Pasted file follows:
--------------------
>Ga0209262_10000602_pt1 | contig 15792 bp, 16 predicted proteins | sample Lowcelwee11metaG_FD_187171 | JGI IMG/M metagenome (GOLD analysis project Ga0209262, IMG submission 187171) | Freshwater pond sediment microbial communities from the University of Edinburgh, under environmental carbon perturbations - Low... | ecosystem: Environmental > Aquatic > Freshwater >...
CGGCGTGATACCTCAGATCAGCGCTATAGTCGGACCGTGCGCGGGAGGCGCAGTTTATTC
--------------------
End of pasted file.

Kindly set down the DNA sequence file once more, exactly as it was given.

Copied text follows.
>Ga0209262_10000602_pt1 | contig 15792 bp, 16 predicted proteins | sample Lowcelwee11metaG_FD_187171 | JGI IMG/M metagenome (GOLD analysis project Ga0209262, IMG submission 187171) | Freshwater pond sediment microbial communities from the University of Edinburgh, under environmental carbon perturbations - Low... | ecosystem: Environmental > Aquatic > Freshwater >...
CGGCGTGATACCTCAGATCAGCGCTATAGTCGGACCGTGCGCGGGAGGCGCAGTTTATTC